Korora is a Linux distribution that is based on Fedora. Korora 19, code-named Bruce, which is based on Fedora 19, was released the day after its parent distribution was released. That’s a little more or less than 24 hours after Fedora 19 was released.
Which means that the Korora developers did not conduct any testing of their own before making Bruce available for download. What that gives you are all the good features, bad features, and bugs that you’ll get by using Fedora 19 itself, plus some extras.
So what’s the difference between Korora 19 and Fedora 19? In one word, repositories, or repos. Those are the “extras.”
Because official Fedora repositories do not contain non-free or proprietary software, the Korora developers decided to step in and offer a Fedora-based distribution that makes those non-free applications available for installation. That’s a major difference, aside from minor interface tweaks of the default desktop environments.
The other difference between a Fedora and a Korora edition is that the Korora project only makes 32- and 64-bit installation images of the KDE and GNOME 3 desktop environments, whereas the Fedora project makes installation images for all the popular desktop environments.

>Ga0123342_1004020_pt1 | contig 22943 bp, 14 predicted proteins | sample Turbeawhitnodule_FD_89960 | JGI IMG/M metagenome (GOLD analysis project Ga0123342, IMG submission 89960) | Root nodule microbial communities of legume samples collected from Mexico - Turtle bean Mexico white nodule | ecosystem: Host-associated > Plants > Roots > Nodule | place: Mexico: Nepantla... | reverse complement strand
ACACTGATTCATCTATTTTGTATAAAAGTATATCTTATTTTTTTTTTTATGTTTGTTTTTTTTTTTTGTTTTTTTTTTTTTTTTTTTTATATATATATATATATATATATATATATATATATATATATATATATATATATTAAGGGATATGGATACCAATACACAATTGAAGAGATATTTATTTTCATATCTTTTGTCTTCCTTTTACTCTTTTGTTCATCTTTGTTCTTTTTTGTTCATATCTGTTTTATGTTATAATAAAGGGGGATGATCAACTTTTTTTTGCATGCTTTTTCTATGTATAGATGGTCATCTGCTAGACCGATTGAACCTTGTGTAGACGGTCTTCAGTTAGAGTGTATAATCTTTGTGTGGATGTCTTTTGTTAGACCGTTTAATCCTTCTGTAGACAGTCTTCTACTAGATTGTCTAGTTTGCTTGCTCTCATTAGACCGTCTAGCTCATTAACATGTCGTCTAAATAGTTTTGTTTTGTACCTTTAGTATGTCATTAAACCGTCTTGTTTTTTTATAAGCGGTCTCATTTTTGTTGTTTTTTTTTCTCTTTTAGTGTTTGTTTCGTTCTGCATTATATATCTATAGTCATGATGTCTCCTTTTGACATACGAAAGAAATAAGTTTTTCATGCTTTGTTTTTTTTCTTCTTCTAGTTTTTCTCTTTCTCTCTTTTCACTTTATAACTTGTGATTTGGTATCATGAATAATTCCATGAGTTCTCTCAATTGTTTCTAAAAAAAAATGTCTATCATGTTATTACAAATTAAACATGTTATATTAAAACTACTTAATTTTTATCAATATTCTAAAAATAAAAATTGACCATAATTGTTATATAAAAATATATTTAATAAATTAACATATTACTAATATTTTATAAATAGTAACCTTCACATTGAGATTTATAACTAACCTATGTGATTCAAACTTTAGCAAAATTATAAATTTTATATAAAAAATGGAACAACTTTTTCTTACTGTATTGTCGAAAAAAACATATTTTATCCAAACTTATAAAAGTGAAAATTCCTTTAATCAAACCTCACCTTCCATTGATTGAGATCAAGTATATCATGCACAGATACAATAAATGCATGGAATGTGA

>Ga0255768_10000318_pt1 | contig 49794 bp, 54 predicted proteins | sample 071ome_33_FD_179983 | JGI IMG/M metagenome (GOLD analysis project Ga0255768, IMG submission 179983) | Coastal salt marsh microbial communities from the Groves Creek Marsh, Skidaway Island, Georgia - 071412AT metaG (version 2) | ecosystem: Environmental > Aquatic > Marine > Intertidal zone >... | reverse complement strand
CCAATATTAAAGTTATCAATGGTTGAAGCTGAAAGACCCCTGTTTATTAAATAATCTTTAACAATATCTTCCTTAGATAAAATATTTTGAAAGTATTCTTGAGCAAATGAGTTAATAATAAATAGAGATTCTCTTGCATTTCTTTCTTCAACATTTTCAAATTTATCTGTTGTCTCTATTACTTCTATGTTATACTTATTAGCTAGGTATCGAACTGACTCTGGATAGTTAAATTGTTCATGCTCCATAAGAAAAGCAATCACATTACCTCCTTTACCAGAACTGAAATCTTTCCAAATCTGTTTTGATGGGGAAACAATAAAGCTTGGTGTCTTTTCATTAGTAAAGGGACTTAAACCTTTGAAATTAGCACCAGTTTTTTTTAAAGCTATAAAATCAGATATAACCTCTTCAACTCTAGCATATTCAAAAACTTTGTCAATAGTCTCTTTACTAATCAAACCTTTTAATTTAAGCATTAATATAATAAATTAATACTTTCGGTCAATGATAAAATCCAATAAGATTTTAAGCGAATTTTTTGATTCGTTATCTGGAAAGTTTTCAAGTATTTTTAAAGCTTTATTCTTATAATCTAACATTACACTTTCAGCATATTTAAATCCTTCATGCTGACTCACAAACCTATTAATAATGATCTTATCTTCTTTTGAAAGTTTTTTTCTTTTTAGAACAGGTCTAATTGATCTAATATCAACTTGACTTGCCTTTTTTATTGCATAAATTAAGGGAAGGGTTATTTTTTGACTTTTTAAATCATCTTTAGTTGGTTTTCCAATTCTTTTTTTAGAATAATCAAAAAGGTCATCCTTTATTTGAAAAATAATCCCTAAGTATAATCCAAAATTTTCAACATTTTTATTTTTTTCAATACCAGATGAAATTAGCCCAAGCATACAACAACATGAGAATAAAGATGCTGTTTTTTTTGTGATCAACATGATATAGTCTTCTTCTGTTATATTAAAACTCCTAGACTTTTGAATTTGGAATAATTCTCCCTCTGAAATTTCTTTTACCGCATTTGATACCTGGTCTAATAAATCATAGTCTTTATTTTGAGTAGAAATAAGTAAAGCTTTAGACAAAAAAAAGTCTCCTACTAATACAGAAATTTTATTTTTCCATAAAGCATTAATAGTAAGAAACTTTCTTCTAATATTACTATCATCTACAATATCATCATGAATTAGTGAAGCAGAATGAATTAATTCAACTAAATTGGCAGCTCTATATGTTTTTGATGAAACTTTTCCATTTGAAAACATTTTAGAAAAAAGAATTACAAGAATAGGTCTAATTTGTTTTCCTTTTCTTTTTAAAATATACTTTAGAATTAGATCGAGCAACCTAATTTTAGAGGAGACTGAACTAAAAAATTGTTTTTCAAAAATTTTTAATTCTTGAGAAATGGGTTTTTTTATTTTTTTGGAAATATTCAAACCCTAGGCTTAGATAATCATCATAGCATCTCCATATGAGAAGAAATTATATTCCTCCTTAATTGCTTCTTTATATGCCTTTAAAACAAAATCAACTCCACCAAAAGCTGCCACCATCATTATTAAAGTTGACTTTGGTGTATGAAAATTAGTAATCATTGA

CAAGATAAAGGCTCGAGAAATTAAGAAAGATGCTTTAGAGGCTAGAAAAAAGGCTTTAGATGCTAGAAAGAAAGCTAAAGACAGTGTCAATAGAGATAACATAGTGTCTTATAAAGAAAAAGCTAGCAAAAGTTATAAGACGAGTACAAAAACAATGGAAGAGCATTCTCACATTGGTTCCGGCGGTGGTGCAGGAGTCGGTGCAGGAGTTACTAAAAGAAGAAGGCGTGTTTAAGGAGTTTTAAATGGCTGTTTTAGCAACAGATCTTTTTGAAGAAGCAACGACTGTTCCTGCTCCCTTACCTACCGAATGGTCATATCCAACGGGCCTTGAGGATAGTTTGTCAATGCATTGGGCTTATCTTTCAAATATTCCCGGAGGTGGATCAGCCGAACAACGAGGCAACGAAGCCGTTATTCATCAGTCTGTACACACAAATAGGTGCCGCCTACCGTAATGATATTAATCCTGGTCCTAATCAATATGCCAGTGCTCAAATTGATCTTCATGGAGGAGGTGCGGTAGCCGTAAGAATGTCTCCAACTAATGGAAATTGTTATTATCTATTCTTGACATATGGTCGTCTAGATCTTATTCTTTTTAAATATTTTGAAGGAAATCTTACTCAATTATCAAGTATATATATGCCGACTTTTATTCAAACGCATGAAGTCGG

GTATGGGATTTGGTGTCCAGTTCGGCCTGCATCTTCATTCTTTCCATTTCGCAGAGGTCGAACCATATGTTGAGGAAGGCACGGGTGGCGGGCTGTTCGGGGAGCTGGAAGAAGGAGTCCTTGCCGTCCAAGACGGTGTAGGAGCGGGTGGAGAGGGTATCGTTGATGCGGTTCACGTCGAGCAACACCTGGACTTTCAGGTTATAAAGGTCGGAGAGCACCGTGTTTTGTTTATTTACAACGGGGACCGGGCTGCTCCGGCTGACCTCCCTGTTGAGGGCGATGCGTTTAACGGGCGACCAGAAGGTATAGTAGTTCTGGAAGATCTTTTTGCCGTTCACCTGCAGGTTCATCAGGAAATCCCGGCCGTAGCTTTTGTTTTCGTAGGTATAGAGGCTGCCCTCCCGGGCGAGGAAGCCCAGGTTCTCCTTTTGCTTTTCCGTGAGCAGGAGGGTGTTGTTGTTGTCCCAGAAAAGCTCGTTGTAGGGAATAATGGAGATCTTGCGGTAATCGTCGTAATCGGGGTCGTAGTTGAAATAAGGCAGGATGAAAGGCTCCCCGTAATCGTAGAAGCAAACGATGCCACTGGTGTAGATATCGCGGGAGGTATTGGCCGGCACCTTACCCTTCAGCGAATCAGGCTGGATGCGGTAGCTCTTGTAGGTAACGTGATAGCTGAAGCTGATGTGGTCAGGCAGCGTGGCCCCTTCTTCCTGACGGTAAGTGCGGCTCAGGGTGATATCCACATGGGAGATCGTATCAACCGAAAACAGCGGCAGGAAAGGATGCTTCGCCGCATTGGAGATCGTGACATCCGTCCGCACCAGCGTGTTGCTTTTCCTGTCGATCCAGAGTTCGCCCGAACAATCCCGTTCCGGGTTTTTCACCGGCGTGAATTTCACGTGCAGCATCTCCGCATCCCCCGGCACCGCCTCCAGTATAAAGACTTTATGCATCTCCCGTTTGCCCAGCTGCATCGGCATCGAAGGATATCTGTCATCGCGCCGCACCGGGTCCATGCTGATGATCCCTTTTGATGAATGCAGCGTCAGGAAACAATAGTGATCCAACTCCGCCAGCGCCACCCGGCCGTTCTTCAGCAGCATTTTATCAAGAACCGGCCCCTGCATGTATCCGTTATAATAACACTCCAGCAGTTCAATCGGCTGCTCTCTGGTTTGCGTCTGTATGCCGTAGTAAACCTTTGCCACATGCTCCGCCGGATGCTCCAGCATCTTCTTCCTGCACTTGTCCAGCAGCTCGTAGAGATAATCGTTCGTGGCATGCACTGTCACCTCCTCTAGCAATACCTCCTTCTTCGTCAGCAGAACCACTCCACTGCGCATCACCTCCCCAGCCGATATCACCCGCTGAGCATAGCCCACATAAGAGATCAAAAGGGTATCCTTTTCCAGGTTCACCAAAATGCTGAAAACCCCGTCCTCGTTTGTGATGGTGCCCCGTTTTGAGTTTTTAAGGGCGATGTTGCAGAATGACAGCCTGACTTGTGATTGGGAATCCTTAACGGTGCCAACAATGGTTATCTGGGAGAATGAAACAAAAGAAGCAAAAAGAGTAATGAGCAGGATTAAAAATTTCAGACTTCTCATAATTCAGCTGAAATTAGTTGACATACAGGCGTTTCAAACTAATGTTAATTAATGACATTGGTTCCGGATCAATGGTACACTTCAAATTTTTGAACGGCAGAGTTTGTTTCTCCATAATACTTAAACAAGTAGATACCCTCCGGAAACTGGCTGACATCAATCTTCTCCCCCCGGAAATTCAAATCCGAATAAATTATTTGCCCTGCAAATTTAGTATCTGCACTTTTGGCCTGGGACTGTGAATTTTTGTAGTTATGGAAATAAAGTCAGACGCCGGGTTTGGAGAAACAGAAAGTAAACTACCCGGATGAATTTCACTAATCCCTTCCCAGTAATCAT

Though this is supposed to be a review, it is not going to be anywhere as detailed as the Fedora 19 review, because doing that will just be repeating almost everything I wrote about Fedora 19. So this review will be mostly about those “extras” plus some screen shots.
The third-part repos available by default on a new installation of Korora can be seen in the screen shots of the graphical package managers of the KDE and GNOME 3 editions.
In Apper, for example, the graphical package manager of the KDE edition, you can see all the available repos.
Same goes for Yum Extender, the graphical package manager of the GNOME 3 edition.
In practical terms, what these extra repos translate to is that a Korora installation works out of the box. You won’t be spending time adding this repo and that repo just to install and use your favorite application. Adobe Flash plugin, for example, is installed by default, and all the audio and video codecs you’ll need are also installed by default. That’s what Korora brings to the table.